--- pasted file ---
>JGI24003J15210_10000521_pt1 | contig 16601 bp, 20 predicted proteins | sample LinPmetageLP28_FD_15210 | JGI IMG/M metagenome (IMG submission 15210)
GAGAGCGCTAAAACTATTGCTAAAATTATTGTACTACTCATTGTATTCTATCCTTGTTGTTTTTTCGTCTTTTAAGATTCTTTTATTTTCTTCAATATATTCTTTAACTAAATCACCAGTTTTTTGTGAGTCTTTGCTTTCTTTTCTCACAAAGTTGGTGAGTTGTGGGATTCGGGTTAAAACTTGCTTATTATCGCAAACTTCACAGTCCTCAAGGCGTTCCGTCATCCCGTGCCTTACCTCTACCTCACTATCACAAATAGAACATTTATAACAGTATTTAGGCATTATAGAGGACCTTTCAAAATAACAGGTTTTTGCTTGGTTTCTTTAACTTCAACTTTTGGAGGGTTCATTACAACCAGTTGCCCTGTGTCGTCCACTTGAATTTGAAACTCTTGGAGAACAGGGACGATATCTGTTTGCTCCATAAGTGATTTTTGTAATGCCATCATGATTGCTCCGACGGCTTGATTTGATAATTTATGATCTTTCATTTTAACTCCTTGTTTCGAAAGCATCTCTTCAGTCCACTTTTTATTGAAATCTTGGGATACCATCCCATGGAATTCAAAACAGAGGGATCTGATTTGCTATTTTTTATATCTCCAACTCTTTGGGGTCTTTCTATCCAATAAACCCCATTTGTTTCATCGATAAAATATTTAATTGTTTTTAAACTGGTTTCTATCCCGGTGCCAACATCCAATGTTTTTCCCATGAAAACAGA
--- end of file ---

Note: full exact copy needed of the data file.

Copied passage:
>JGI24003J15210_10000521_pt1 | contig 16601 bp, 20 predicted proteins | sample LinPmetageLP28_FD_15210 | JGI IMG/M metagenome (IMG submission 15210)
GAGAGCGCTAAAACTATTGCTAAAATTATTGTACTACTCATTGTATTCTATCCTTGTTGTTTTTTCGTCTTTTAAGATTCTTTTATTTTCTTCAATATATTCTTTAACTAAATCACCAGTTTTTTGTGAGTCTTTGCTTTCTTTTCTCACAAAGTTGGTGAGTTGTGGGATTCGGGTTAAAACTTGCTTATTATCGCAAACTTCACAGTCCTCAAGGCGTTCCGTCATCCCGTGCCTTACCTCTACCTCACTATCACAAATAGAACATTTATAACAGTATTTAGGCATTATAGAGGACCTTTCAAAATAACAGGTTTTTGCTTGGTTTCTTTAACTTCAACTTTTGGAGGGTTCATTACAACCAGTTGCCCTGTGTCGTCCACTTGAATTTGAAACTCTTGGAGAACAGGGACGATATCTGTTTGCTCCATAAGTGATTTTTGTAATGCCATCATGATTGCTCCGACGGCTTGATTTGATAATTTATGATCTTTCATTTTAACTCCTTGTTTCGAAAGCATCTCTTCAGTCCACTTTTTATTGAAATCTTGGGATACCATCCCATGGAATTCAAAACAGAGGGATCTGATTTGCTATTTTTTATATCTCCAACTCTTTGGGGTCTTTCTATCCAATAAACCCCATTTGTTTCATCGATAAAATATTTAATTGTTTTTAAACTGGTTTCTATCCCGGTGCCAACATCCAATGTTTTTCCCATGAAAACAGA